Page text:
Ryan Nugent-Hopkins (Centre-93-Edmonton)
RNH hasn’t scored any more than 56 points in a season since 2014/15, when he scored it in 76 games. That season, he represented the Oilers in the All-Star Game. He is on pace for a career-worse offensive season, currently sixth on the team in scoring.
Connor McDavid (Centre-97-Edmonton)
The 2015 first-overall pick was limited by injury to 45 games last season, but scored 48 points. McDavid currently has seven more points than he has games, and five more than the NHL’s second-leading scorer.
Jonathan Huberdeau (Left Wing-11-Florida)
The 2013 Calder Trophy winner scored 59 points last season, a carer-high. He made up one of the NHL’s most productive scoring lines with Aleksander Barkov and Jaromir Jagr last season. Sadly, he has missed the entire season thus far with an injured Achilles tendon.
Aleksander Barkov (Centre-16-Florida)
Barkov also scored 59 points last season, but he did so in 66 games, for a 73-point pace. He’s scoring at a considerably slower pace, but is still second in team scoring.
Derek MacKenzie (Centre-17-Florida)
MacKenzie hasn’t reached 20 points since 2010/11, and posts weak possession numbers. Under normal circumstances, I wouldn’t have MacKenzie on this list, but I’m including every current team captain.
Vincent Trocheck (Centre-21-Florida)
While Trocheck is on pace for less than last season’s 28 goals and 53 points, he did reach that last season. He was playing on one of the most effective second lines in the NHL, and of those three, is the most effective this season, currently sitting on fourth in team scoring.
Nick Bjugstad (Centre-27-Florida)
Bjugstad led the Panthers in scoring in 2013/14 and was on pace for 30 goals when fan voting opened for the 2015 All-Star Game. His offence has dwindled with his icetime in recent years, and he has produced very little since returning from a season-opening wrist injury, but he’s on the list based on that earlier success.
Jussi Jokinen (Left Wing-36-Florida)
The veteran made up one third of a very productive second line last season. He improved from 44 points to 60, the most he’s had in a season since 2010, when he scored 65.
Jaromir Jagr (Right Wing-68-Florida)
Scoring a team-leading 66 points last season, Jagr has been lavished with praise, and his apparent agelessness borders on memetic. Sadly, this is looking to be the start of Jagr’s decline, as he is on pace for fewer than 40 points. For two straight years, I’ve reserved a spot on these lists for Jagr as a “he’ll probably be retired soon so why not?” kind of pick. That rings far truer this season than any since he came back to the NHL.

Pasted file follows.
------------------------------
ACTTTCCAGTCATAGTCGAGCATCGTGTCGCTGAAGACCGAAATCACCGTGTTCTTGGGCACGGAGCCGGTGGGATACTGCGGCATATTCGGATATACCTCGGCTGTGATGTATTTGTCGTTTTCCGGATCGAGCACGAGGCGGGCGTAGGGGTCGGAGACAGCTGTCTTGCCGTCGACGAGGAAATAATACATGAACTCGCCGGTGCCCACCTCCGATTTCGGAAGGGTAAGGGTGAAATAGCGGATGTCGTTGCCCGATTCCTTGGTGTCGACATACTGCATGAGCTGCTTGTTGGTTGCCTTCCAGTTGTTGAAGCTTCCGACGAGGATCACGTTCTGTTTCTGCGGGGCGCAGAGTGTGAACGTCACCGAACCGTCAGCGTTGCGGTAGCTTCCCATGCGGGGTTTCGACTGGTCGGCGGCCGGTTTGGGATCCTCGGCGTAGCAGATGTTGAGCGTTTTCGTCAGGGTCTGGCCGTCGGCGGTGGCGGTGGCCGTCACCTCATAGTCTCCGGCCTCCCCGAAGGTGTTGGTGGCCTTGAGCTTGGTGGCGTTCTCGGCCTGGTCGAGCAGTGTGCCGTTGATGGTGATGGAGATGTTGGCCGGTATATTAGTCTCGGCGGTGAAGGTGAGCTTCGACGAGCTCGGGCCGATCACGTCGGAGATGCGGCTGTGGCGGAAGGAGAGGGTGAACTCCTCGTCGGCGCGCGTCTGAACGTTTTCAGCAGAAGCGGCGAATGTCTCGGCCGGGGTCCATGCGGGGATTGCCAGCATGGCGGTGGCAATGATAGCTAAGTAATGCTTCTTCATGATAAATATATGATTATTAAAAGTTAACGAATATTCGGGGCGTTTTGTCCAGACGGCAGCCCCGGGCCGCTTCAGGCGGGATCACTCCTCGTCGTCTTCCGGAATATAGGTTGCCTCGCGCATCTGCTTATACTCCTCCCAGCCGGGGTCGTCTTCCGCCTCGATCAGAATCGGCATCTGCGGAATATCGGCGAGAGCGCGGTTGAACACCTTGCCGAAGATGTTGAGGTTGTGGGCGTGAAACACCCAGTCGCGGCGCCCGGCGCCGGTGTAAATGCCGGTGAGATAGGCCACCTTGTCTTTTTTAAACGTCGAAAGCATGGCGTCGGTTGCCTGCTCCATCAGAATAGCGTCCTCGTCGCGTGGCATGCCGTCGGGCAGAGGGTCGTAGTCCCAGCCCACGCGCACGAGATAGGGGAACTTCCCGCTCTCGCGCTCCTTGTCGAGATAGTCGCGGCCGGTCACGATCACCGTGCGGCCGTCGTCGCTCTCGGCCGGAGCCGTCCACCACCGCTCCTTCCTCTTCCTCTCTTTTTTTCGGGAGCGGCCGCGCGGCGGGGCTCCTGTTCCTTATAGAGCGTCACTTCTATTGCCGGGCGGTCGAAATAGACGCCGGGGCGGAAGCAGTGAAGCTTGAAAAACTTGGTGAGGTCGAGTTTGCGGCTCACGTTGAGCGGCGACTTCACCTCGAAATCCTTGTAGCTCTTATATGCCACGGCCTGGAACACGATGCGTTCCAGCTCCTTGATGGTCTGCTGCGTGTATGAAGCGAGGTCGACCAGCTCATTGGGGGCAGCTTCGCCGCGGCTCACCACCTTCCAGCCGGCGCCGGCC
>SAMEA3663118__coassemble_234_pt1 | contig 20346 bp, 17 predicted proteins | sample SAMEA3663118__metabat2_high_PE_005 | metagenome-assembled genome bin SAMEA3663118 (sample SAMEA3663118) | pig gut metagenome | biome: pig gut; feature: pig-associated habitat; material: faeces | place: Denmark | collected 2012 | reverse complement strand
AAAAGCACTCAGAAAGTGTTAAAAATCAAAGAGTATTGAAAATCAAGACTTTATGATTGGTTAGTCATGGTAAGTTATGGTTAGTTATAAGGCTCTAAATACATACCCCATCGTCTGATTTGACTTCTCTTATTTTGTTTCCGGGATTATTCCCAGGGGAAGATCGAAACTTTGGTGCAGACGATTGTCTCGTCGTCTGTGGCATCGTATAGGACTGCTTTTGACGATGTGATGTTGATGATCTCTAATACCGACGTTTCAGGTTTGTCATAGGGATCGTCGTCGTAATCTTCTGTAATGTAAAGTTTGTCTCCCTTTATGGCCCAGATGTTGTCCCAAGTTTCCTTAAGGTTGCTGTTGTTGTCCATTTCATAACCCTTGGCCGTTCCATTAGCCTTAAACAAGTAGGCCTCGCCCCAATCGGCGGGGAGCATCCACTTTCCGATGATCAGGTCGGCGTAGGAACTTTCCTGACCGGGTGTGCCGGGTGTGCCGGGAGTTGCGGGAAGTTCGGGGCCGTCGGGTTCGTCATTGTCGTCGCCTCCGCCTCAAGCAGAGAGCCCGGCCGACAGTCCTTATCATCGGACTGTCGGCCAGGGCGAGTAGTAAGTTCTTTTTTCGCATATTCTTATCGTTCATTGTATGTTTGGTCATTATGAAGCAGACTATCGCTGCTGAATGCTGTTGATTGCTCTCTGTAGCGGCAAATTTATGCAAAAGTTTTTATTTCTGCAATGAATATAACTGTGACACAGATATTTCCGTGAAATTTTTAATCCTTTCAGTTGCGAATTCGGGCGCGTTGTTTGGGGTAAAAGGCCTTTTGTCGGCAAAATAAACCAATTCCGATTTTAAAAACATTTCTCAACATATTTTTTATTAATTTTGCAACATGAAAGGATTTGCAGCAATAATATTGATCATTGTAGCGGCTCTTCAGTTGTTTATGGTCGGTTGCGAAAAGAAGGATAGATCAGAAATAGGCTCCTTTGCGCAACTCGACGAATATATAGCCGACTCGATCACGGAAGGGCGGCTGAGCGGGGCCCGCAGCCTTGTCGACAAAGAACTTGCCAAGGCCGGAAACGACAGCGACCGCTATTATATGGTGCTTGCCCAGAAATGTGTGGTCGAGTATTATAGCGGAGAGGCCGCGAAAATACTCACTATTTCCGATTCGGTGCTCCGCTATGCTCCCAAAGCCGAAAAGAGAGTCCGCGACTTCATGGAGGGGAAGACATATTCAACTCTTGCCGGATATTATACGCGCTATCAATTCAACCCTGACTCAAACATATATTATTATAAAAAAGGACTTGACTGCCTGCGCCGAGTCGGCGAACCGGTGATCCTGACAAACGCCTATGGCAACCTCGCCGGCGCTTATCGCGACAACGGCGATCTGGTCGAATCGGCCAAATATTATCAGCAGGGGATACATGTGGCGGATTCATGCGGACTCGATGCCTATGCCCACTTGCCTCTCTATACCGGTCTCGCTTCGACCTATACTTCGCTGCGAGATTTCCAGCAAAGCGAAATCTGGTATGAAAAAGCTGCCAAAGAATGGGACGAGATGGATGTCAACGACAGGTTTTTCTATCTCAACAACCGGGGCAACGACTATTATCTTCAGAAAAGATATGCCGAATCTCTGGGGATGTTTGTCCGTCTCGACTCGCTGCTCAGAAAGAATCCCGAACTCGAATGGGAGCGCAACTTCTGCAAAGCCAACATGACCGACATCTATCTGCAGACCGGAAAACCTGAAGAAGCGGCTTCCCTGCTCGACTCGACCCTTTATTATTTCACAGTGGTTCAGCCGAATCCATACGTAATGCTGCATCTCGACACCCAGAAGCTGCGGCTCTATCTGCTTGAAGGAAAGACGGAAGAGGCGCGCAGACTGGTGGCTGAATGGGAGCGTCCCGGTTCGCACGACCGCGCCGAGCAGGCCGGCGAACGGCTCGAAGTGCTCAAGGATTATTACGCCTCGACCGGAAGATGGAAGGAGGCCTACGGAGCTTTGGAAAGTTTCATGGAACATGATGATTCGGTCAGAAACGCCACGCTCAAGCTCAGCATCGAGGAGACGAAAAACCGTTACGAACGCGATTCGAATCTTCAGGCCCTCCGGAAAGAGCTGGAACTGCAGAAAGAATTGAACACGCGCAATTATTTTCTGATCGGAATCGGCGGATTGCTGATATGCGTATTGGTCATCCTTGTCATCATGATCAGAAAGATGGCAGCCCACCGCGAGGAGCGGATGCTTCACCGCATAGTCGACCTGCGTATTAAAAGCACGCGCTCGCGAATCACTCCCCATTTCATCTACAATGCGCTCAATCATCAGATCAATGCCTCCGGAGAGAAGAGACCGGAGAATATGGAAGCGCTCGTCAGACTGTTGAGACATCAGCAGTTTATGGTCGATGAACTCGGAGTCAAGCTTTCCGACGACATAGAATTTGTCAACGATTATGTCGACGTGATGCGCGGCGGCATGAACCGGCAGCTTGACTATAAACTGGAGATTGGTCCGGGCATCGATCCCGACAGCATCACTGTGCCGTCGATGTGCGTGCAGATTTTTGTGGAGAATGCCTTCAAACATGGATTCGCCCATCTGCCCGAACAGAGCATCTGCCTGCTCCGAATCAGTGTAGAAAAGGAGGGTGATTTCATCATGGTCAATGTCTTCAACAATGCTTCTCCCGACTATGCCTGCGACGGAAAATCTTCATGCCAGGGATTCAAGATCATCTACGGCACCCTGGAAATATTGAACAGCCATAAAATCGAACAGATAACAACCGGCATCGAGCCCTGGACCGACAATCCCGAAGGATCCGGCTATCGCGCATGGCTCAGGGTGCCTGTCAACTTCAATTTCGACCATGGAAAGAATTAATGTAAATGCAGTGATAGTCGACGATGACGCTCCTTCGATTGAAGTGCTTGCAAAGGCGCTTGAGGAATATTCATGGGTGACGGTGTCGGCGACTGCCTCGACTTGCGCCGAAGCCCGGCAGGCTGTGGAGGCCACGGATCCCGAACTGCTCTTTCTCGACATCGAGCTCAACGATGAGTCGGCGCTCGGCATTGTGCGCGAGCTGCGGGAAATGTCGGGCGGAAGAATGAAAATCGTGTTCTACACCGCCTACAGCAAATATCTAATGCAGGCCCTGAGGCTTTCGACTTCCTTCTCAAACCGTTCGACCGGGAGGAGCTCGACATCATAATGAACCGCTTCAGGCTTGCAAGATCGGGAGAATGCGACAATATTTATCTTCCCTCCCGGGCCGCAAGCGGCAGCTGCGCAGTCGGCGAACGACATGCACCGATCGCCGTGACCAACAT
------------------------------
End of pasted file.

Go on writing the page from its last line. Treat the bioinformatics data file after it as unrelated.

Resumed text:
Jonathan Marchessault (Right Wing-81-Florida)
Marchessault’s signing by the Panthers was good when they were adding an offensively-minded fourth-line forward following a decent season in Tampa Bay’s bottom-six. It’s great now that Marchessault is leading the team in scoring. His 19 points at present are already a career high.
Anze Kopitar (Centre-11-Los Angeles)
Kopitar’s 74 points last season were the most he’s scored since 2012. While his legacy was already cemented by leading Los Angeles to two Stanley Cups, 2016 was when he got some real recognition for his own impact. He won both the Lady Byng as the league’s most sportsmanlike skill player, and the Selke as its best defensive forward. He was subsequently named team captain.
Marian Gaborik (Left Wing-12-Los Angeles)
Though injuries have dogged him for the past five years, he barely topped 10 goals and 20 points last season, and has yet to score a goal this season, Gaborik scored 41 goals and 76 points for the Rangers in 2011/12 and his 27 goals and 47 points in 2014/15 prorate to 32 goals and 56 points.
Tanner Pearson (Left Wing-70-Los Angeles)
Pearson is currently sixth in Kings scoring, and on pace for a career-high in points. He was named as one of the rookies to participate in the 2015 All-Star Skills Competition before injuries hit.
Tyler Toffoli (Right Wing-73-Los Angeles)
With 31 goals and 58 points last season, Toffoli emerged as Los Angeles’ next great sniper. Like basically the entire Kings team, Toffoli is experiencing a marked drop in offensive output.
Jeff Carter (Centre-77-Los Angeles)
Carter, who fell barely eclipsed 60 points and fell just short of 30 goals the past two seasons, is one King who is decidedly not sharing in his team’s offensive struggles. He’s been the Kings’ main weapon and is on pace to top 30 goals for the first time since he played for Philadelphia.
Charlie Coyle (Right Wing-3-Minnesota)
I put the big forward on my All-Star list last season when he wound up finishing with 42 points. Now that he’s tied for the team scoring lead, he really belongs on this list.
Mikko Koivu (Centre-9-Minnesota)
The veteran, still the only player in Wild history to have been named captain on a full-season basis, enjoyed a modest resurgence when he finished with 56 points last season.
Zach Parise (Left Wing-11-Minnesota)
Parise scored 33 goals and 62 points in 2014/15, coming the closest to his New Jersey days as he’s had since joining Minnesota. He fell to 25 goals and 53 points last season, and whether he even reaches 20 goals or 40 points this season is under question. It’s obviously past seasons that have him on the ballot.
Eric Staal (Centre-12-Minnesota)